The South Pacific in spite of its size and irrelevance as a global player, taught us how to manage island economies. We have taken this model, and are now mapping it so that we can implement it across other island economies.
In the Middle East, we operate factories in the United Arab Emirates, Oman, Bahrain and Egypt, and are among the top five players. Here the model is different because the growth potential is much higher.
Also, though the management is local and follows local labor laws etc, human resources are mostly from India. South East Asia has been run locally from the very beginning. They have depth of talent and our market share is minimal.
Three years from now I am very sure we will have to start bringing it together but right now if we want to even double in each of these markets we require a lot of local decisions to be taken.
In Thailand the local resource pool is good but there is no marketing at any level so we are going to have two to three people devoted to developing marketing strategies. I want to do that in Malaysia and Singapore also.
In Singapore, the first thing Jalaj was told was to send a sales manager from India. It took him two months to convince our unit head in Singapore that Chinese dealers need a local who understands their language, who eats their food, celebrates their festivals.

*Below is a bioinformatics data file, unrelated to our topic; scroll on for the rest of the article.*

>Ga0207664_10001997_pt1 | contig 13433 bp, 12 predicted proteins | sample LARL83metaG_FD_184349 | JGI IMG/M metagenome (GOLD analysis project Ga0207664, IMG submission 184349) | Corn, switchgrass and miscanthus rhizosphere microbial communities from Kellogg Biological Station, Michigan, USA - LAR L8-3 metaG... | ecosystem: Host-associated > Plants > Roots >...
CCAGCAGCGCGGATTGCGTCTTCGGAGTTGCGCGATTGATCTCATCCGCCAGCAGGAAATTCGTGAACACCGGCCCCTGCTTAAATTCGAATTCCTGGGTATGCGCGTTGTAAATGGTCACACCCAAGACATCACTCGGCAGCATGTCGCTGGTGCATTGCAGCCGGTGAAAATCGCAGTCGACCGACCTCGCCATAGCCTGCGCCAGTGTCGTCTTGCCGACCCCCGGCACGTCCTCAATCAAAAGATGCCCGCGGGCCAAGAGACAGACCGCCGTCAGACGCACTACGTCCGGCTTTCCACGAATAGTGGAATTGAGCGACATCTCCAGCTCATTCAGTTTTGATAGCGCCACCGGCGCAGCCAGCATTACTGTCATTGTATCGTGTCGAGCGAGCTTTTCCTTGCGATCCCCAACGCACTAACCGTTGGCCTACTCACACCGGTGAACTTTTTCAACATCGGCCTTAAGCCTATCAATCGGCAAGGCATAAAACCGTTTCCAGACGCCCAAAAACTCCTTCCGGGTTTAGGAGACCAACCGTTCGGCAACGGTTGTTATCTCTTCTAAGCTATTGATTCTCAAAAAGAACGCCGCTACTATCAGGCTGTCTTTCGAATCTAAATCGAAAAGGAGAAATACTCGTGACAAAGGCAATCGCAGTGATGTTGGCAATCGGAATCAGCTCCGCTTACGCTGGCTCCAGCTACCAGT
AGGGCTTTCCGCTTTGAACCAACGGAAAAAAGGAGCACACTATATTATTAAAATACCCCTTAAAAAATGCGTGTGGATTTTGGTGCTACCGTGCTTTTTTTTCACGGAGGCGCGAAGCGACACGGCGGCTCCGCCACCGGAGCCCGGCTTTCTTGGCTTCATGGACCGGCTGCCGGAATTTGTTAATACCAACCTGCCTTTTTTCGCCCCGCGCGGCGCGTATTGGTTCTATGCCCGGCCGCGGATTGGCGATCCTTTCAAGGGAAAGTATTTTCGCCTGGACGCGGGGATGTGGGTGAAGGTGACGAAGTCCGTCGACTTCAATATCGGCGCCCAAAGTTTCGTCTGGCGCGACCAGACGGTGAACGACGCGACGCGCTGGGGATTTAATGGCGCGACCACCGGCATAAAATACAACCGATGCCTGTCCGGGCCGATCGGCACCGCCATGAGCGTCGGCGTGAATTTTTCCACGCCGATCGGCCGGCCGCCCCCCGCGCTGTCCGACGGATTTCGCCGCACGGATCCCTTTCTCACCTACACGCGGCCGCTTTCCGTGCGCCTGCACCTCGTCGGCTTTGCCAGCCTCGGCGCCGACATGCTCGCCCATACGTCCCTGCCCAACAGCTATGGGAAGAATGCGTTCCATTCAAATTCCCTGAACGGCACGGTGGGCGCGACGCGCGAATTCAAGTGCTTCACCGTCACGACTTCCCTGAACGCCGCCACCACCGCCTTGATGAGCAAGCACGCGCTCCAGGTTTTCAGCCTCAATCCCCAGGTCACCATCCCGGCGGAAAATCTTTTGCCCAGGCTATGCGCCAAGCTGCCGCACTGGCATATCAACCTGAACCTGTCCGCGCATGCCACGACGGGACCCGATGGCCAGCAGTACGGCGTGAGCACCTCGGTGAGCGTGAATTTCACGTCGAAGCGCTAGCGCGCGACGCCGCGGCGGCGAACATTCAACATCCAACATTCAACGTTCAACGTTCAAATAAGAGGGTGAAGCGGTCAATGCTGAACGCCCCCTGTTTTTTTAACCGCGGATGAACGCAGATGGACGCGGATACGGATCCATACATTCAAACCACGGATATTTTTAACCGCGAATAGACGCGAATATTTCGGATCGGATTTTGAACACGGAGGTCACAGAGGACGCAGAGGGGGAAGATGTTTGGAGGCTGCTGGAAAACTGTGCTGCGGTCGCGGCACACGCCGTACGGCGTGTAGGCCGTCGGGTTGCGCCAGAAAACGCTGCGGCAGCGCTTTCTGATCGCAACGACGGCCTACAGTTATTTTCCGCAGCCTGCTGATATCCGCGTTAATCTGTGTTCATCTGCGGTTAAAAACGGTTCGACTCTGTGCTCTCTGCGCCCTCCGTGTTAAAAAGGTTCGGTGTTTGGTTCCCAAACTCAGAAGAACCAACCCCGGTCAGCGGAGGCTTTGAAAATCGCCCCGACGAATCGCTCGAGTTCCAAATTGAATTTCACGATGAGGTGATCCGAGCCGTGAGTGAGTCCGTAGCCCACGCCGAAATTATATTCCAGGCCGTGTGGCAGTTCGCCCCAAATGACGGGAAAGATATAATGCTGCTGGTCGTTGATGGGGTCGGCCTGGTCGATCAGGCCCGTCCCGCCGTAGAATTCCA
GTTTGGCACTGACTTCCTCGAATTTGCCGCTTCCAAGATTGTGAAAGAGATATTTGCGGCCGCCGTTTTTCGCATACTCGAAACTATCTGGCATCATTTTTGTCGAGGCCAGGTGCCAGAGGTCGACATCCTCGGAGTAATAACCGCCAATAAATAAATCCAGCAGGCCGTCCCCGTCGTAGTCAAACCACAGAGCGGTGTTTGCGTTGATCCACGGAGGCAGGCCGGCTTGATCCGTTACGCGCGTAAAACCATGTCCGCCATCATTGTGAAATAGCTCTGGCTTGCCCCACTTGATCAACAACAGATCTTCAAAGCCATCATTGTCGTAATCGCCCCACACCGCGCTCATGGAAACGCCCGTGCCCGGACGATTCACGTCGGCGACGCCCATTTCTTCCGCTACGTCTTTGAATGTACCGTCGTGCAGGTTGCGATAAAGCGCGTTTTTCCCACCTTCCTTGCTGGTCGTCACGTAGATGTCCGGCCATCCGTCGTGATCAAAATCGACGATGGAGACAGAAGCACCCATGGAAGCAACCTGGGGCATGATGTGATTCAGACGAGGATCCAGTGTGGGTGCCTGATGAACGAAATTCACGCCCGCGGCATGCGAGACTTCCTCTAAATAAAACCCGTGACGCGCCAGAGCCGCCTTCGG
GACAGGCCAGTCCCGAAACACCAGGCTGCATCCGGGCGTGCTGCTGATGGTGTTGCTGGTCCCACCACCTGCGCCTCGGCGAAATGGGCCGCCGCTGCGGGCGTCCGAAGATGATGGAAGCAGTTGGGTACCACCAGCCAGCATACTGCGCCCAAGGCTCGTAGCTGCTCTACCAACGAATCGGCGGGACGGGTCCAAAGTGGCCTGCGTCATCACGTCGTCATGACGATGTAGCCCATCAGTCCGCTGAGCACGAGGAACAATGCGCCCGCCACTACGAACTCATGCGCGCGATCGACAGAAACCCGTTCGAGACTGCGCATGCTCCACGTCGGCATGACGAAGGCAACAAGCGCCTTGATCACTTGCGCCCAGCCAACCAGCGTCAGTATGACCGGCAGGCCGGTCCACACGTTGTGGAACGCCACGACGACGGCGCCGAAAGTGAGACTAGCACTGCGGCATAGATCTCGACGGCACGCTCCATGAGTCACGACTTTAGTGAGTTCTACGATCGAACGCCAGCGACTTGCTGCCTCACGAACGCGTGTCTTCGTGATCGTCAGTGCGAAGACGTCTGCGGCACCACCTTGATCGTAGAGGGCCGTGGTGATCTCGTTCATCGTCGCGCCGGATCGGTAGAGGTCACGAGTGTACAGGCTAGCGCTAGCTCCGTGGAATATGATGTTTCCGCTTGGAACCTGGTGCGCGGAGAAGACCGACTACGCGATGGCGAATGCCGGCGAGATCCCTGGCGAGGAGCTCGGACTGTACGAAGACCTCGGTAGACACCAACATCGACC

Training people, sharing expertise requires a lot of traveling and we spend a lot on travel. Actually it will hit the bottom line in the current year but anybody who wants to travel, I will not stop them. You want to see anything of Asian Paints, Berger anywhere in the world, go. Even people in the core business here, in Decoratives India, are considering taking technology from Berger units.
At present, I am not putting too much emphasis on processes because if a particular market needs reactivity, then it is necessary to take quick action. However, in the long run, it is not advisable and common processes are being instituted across units of BIL.
With growth being the focus, we need a system of information and knowledge sharing. This means transferring expertise from an Asian Paints overseas unit to a BIL overseas unit and vice versa.
Our focus currently is on understanding how the knowledge transfer will happen on the technology side. We want to create free flow of information across companies and that is when the benefits of integration will be seen.
We have formed lead technology centres and regional technology centres. There are five or six individuals in these centres, one each who drives regional technology, local sourcing, manufacturing equipment, and most importantly, can react immediately.